Friday, January 30, 2015

Epiphany 4B 2015

          They were astounded at his teaching, for he taught them as one having authority, and not as the scribes.” 

In Chapter 2 of his 1964 Little Red Book Mao Tse-Tung wrote, “Political power grows out of the barrel of a gun.”  On June 5, 1989 near the north side of Tienanmen Square a single man walked into the path of a column of tanks.  When the tank stopped the man climbed up to talk with the soldiers inside the tank and then came down and resumed his position. He was finally pulled aside by a group of people and disappeared into the crowd. Not far away from where that brave man stood, over the entrance to the Imperial Palace, is a huge portrait of Mao. The massacre of the Tienanmen protestors had happened the day before, but that lone man’s action in protest is an enduring sign of the authority of love, the authority of resistance to the politics of force.

In some ways Mao was right; in the world of sin political power depends on force and the will to use force. But in the kingdom of God force yields to the spiritual authority of God’s love shown us in the life, death, and resurrection of Jesus Christ, known to us by his Holy Spirit.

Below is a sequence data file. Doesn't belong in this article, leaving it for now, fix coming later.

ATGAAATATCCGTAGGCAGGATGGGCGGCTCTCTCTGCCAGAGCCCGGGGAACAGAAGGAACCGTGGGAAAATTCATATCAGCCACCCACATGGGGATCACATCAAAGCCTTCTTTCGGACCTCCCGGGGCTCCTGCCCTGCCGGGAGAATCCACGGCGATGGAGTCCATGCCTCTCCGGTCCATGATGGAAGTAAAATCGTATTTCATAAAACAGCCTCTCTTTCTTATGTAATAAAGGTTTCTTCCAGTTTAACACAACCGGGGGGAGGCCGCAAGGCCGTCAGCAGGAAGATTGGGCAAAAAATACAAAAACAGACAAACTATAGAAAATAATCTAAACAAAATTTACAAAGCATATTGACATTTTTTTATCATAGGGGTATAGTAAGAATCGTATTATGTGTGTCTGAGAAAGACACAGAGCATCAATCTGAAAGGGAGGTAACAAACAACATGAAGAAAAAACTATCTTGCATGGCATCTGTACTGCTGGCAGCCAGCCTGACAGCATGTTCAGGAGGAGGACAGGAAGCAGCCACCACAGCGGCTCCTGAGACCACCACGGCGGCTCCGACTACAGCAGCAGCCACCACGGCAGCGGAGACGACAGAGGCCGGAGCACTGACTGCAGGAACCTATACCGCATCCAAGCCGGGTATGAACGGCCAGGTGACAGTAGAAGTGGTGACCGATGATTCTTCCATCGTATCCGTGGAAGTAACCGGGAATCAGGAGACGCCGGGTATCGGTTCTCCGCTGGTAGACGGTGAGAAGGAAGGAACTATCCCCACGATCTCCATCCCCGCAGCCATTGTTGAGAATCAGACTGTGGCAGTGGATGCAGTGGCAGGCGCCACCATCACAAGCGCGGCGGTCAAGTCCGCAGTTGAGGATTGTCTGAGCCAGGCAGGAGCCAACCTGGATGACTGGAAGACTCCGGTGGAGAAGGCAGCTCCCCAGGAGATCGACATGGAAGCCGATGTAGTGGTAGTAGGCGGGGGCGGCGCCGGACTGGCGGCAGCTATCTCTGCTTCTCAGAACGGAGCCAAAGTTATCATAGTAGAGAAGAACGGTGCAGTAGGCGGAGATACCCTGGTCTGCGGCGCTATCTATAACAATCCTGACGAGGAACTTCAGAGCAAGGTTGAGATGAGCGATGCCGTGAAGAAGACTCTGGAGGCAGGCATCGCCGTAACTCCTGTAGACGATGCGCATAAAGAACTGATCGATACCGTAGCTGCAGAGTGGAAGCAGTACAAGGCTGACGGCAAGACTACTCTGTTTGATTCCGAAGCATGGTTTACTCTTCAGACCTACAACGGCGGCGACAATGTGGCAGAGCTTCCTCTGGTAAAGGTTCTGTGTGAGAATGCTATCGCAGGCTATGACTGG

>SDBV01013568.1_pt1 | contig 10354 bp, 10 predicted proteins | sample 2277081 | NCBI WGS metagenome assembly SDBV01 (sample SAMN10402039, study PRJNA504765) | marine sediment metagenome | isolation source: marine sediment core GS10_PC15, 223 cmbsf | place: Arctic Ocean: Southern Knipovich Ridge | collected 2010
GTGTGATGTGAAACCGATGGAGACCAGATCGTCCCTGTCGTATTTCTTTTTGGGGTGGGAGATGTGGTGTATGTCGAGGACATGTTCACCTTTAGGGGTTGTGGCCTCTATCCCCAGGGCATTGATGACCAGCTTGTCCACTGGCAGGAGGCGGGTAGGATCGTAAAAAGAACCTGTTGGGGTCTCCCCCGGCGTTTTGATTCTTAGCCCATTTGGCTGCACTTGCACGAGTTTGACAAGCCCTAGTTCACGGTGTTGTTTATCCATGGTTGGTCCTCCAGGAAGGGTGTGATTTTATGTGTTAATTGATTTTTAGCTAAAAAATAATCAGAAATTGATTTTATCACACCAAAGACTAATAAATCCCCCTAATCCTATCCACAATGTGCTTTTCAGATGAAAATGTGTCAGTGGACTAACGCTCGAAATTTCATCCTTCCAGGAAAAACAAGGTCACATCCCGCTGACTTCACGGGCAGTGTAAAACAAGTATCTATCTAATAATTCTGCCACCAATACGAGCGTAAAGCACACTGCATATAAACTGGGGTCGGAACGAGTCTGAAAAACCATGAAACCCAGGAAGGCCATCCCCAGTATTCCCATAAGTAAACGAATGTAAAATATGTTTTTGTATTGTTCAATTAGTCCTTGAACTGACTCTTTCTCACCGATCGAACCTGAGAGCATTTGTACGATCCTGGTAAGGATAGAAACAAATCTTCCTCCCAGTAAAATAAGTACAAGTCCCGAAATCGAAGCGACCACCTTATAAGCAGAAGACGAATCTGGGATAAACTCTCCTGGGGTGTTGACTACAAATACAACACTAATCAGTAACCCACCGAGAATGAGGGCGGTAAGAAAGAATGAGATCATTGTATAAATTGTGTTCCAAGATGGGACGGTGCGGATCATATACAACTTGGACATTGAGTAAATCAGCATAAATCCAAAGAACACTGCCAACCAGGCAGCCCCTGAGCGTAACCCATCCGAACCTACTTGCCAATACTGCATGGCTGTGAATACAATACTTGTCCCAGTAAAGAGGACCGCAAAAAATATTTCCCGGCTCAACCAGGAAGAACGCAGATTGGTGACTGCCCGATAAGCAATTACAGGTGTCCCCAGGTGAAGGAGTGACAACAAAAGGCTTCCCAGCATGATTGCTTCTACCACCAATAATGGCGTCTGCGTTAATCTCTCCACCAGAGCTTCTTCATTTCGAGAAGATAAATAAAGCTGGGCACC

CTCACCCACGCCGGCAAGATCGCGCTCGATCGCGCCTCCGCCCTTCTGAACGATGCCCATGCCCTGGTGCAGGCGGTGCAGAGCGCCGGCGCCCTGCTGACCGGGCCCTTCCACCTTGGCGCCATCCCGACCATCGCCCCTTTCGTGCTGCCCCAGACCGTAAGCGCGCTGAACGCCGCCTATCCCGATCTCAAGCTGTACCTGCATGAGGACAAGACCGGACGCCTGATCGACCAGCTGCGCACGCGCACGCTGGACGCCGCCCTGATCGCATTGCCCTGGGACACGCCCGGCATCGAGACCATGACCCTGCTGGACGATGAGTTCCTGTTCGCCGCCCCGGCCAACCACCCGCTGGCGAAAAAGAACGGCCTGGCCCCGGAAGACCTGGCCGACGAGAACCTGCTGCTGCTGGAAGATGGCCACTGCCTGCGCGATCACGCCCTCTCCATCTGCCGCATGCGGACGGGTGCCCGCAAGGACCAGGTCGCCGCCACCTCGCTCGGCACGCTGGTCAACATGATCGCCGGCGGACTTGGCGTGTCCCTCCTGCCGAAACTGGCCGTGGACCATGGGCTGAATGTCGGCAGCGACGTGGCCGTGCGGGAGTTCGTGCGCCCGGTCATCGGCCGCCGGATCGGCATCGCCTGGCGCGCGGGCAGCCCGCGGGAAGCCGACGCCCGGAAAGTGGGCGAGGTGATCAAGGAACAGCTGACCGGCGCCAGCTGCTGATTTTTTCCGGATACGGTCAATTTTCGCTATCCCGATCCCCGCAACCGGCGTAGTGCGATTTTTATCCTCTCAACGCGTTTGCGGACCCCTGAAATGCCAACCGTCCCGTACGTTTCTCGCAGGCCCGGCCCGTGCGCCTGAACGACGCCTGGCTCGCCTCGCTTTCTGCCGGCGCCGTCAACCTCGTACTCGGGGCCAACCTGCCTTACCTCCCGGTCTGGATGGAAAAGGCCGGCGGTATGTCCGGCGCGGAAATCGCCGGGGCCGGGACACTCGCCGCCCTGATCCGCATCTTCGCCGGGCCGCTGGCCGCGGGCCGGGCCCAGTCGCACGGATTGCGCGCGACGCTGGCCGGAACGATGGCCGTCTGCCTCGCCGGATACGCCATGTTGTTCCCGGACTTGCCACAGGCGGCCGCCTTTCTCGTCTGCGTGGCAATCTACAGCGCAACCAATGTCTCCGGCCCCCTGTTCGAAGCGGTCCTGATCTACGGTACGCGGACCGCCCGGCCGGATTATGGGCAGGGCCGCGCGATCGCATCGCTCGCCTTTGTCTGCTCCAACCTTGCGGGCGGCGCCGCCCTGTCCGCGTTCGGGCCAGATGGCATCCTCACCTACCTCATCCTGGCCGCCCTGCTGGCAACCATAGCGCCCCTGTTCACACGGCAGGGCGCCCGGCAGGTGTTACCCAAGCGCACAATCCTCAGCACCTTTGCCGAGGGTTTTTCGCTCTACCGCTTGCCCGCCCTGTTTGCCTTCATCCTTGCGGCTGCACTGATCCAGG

We live in the world of sin and in the kingdom of God. In both we live under authority, and we exercise authority – over ourselves and in our relationships.  Our first experiences with authority come when as small children we come to know love, and we come to know fear. We are small, and the people around us are big – and powerful. We know they can hurt us. And we also know that when we hurt ourselves these people are there to comfort and heal us. “Mommy kiss the booboo and make it well.”

We learn that the food we are given, the warm house, the soft bed, the changed diaper, even the warm bath, are all signs of the love which surrounds us.  But we have to be taught the signs of love. Our naturally self-centeredness feels entitled to these. And the flip side of self-centeredness is our feeling of total  responsible for everything that happens, particularly bad things. Our little egos come to believe that we somehow earn love – by good behavior or in lots of other ways.